The headline news this past week, of course, has been President Barack Obama's firing of U.S. Gen. Stanley A. McChrystal from command of forces in Afghanistan. The Oval Office dismissal came days after the online publication of spoken, and gestured, criticisms by McChrystal and his staff, the crudeness of which reads as a juvenile and downright dumb effort by military brass to out-Rolling Stone the Rolling Stone. (Perhaps if they'd seen the Gaga cover that would cloak the McChrystal story, they'd have known the futility of any such effort.)
Also seizing headlines was Obama's in-an-instant replacement of McChrystal with Gen. David H. Petraeus, commander of the U.S.-led coalition in Iraq from 2007 to 2008.
But neither seems the real story.
More likely, the real story is Obama's insistence that no change in war-waging policy would accompany the change in war-waging generals:
We are going to break the Taliban's momentum. We are going to build Afghan capacity. We are going to relentlessly apply pressure on al-Qaida and its leadership, strengthening the ability of both Afghanistan and Pakistan to do the same.Whether that's in fact the last word on policy remains to be seen.
On her 1st day in office Friday, Julia Gillard, the new Prime Minister of Australia, assured Obama in a phone conversation that "supports the war in Afghanistan and he can rely on her to continue the commitment of troops." (credit for 2009 photo of Gillard, then Deputy Prime Minister, visiting Australian troops in Iraq shortly before their withdrawal from that country)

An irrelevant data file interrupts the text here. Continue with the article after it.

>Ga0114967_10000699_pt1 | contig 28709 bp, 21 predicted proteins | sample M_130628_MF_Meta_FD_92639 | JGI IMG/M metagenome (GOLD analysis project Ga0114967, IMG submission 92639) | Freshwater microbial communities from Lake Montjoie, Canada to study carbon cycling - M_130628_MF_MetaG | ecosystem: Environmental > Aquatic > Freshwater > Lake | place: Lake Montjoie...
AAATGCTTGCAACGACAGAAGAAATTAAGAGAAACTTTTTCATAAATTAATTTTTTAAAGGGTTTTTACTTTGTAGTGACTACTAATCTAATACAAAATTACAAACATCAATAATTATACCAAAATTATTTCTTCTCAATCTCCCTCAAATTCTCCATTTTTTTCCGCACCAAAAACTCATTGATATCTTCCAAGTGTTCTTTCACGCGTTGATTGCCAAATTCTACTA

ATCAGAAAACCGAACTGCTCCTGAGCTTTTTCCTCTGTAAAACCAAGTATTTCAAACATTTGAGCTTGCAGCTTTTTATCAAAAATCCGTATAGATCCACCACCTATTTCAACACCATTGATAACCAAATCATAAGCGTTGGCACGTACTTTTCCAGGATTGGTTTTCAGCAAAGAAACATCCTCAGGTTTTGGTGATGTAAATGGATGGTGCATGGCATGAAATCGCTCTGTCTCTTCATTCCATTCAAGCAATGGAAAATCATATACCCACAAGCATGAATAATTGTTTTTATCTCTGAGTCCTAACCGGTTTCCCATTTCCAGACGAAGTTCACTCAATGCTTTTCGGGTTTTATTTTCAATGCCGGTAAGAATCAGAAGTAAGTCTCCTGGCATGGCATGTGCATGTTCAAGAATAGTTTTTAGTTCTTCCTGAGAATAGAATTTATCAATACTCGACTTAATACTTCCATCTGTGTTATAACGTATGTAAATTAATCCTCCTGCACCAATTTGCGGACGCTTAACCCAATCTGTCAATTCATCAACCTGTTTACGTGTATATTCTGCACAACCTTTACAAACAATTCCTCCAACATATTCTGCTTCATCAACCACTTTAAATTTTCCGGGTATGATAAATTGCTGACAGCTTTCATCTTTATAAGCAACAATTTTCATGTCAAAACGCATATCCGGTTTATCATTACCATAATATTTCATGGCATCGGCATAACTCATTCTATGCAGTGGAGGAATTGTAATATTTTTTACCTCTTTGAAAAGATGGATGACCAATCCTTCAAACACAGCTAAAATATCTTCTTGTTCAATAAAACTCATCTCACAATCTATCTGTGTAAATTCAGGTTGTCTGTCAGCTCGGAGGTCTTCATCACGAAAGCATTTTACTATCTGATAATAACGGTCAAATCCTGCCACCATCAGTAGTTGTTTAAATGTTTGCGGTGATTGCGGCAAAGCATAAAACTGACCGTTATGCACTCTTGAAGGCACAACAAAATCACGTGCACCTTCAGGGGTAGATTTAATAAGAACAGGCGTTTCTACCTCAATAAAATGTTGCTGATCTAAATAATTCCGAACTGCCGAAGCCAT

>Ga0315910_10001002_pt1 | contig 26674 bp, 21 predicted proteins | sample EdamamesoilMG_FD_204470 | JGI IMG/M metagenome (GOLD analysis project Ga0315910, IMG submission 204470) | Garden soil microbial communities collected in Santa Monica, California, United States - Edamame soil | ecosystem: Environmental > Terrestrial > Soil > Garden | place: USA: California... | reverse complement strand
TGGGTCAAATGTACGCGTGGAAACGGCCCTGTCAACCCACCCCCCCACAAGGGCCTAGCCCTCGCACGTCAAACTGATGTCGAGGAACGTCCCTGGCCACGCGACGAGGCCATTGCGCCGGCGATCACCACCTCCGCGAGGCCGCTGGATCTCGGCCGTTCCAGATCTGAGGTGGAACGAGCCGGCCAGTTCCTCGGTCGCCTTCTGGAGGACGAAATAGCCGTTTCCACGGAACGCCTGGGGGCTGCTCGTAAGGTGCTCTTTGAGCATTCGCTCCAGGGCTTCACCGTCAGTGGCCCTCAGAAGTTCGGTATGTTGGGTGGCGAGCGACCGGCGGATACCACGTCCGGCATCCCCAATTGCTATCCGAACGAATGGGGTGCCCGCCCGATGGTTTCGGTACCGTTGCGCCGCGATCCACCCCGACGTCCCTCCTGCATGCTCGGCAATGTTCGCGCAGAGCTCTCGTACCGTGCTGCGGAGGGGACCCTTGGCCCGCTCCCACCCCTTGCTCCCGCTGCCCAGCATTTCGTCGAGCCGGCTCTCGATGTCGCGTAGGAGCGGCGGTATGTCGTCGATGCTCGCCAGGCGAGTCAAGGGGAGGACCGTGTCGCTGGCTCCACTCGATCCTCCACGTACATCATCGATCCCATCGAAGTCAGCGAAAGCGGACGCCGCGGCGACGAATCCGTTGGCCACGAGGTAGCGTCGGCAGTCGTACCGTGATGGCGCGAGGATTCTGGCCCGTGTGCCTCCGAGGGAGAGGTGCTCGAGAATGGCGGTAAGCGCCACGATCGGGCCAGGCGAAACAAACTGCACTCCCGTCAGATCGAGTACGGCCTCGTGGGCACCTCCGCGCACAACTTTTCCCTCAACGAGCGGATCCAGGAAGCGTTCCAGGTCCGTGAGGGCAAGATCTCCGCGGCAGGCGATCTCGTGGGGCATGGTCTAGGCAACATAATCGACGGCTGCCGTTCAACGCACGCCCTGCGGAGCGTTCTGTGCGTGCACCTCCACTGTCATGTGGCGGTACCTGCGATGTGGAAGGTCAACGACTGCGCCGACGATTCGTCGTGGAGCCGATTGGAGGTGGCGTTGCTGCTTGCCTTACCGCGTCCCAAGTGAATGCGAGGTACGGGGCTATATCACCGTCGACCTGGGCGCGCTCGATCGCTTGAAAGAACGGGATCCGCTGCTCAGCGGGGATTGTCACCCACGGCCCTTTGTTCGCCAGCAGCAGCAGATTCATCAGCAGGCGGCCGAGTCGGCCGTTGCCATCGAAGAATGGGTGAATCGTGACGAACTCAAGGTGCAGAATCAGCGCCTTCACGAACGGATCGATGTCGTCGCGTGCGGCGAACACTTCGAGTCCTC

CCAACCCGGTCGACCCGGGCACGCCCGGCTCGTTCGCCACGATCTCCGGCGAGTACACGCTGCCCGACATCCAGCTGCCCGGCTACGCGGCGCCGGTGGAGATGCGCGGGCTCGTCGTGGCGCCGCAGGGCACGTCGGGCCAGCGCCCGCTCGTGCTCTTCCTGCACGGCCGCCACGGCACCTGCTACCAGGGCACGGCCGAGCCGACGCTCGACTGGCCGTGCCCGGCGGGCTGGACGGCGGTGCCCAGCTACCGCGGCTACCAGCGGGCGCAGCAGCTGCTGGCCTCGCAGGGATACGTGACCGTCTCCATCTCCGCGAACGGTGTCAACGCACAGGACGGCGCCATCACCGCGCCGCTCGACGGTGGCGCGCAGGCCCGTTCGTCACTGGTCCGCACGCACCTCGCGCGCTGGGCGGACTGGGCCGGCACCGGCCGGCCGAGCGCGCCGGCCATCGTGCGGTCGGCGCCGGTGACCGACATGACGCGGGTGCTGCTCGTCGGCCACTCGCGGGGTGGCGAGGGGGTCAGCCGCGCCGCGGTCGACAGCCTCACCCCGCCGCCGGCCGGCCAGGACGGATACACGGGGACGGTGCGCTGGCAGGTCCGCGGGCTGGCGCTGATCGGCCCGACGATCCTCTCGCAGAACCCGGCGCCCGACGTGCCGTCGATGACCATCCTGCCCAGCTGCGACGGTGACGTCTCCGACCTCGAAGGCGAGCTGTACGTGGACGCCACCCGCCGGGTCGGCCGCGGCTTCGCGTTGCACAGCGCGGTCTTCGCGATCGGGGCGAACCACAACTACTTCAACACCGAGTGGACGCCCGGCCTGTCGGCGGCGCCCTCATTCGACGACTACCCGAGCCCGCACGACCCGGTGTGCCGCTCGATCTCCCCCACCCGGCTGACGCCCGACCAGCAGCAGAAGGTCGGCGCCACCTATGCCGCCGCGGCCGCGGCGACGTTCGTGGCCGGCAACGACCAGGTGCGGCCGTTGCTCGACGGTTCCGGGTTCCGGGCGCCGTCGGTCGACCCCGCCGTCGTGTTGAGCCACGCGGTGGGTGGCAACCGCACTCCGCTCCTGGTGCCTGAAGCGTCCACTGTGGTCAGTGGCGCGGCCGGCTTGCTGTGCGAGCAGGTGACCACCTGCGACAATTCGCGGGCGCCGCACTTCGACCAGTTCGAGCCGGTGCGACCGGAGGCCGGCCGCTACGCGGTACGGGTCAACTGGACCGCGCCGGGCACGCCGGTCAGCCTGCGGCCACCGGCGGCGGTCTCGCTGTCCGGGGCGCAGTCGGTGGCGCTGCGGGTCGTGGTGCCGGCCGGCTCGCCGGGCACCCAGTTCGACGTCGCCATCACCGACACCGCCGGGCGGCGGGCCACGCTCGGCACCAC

Yet in the country contributing the most troops after the United States to the NATO effort in Afghanistan, the news of the week was the 300th British servicemember death there. Not surprisingly, yesterday the new Prime Minister, David Cameron, sounded a rather more measured tone after meeting with Obama on the 1st day of this week's G-20 summit in Toronto. Cameron said:
Making progress this year, putting everything we have into getting it right this year is vitally important.Criticism of the tactics of the AfPak war also persist, as was evident in the attention paid the public defense of targeted-killing-by-drones, delivered in March by State Department Legal Adviser Harold Hongju Koh. Four persons were killed in a drone raid yesterday, another 13 last week; "Pakistani officials have told the BBC that the US have carried out at least 70 such raids since January."
Also of concern, the continued spike in civilian deaths, a trend that Obama's promised to work to reverse:
Figures from the Pentagon show 90 civilians were killed by American or NATO forces in the first four months of this year, compared with 51 in the same period last year ...As for Iraq?
Far less news. About a hundred persons killed by car bombs in May, on the "bloodiest day this year." More recently, reports of scattered violence "as," to quote The New York Times, "as the country’s political stalemate dragged on."
With these developments in mind, we revisit the casualty count since our last "...and counting..." post 6 weeks ago:
► The U.S. Department of Defense reports that coalition military casualties in Afghanistan stand at 1,141 Americans, 308 Britons, and 425 other coalition servicemembers. That's an increase of 117, 43, and 32 casualties, respectively, in the last 14 weeks. The total coalition casualty count in the Afghanistan conflict is 1,874 service women and men.
► Respecting the conflict in Iraq, Iraq Body Count reports that between 96,813 and 105,563 Iraqi women, children, and men have died in the conflict in Iraq since the U.S.-led invasion in March 2003, representing an increase of between 1,089 and 1,136 deaths in the last 14 weeks.
According to the U.S. Defense Department, 4,408 American servicemembers have been killed in Iraq, representing 23 servicemember deaths in the last 14 weeks. (As posted, U.S. troops are the only foreign forces remaining in Iraq.)